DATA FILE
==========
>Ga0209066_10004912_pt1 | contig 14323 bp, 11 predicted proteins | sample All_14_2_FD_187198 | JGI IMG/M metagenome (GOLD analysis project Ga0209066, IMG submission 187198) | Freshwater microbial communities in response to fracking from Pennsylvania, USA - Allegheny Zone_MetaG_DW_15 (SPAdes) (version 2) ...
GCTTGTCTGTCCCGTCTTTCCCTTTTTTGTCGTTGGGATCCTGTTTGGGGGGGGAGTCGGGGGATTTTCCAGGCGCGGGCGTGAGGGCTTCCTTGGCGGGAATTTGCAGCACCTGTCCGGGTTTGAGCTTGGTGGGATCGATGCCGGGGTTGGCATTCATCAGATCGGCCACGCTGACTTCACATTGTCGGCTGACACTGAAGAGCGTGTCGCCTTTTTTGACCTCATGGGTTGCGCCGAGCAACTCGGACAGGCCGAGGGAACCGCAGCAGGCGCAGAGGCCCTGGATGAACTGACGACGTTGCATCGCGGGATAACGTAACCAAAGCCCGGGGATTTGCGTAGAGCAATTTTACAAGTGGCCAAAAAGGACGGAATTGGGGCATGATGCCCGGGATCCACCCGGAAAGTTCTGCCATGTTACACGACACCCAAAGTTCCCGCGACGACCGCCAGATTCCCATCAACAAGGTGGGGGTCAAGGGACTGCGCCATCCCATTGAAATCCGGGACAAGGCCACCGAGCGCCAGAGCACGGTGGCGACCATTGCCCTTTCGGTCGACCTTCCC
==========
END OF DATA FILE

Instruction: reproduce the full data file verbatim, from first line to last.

>Ga0209066_10004912_pt1 | contig 14323 bp, 11 predicted proteins | sample All_14_2_FD_187198 | JGI IMG/M metagenome (GOLD analysis project Ga0209066, IMG submission 187198) | Freshwater microbial communities in response to fracking from Pennsylvania, USA - Allegheny Zone_MetaG_DW_15 (SPAdes) (version 2) ...
GCTTGTCTGTCCCGTCTTTCCCTTTTTTGTCGTTGGGATCCTGTTTGGGGGGGGAGTCGGGGGATTTTCCAGGCGCGGGCGTGAGGGCTTCCTTGGCGGGAATTTGCAGCACCTGTCCGGGTTTGAGCTTGGTGGGATCGATGCCGGGGTTGGCATTCATCAGATCGGCCACGCTGACTTCACATTGTCGGCTGACACTGAAGAGCGTGTCGCCTTTTTTGACCTCATGGGTTGCGCCGAGCAACTCGGACAGGCCGAGGGAACCGCAGCAGGCGCAGAGGCCCTGGATGAACTGACGACGTTGCATCGCGGGATAACGTAACCAAAGCCCGGGGATTTGCGTAGAGCAATTTTACAAGTGGCCAAAAAGGACGGAATTGGGGCATGATGCCCGGGATCCACCCGGAAAGTTCTGCCATGTTACACGACACCCAAAGTTCCCGCGACGACCGCCAGATTCCCATCAACAAGGTGGGGGTCAAGGGACTGCGCCATCCCATTGAAATCCGGGACAAGGCCACCGAGCGCCAGAGCACGGTGGCGACCATTGCCCTTTCGGTCGACCTTCCC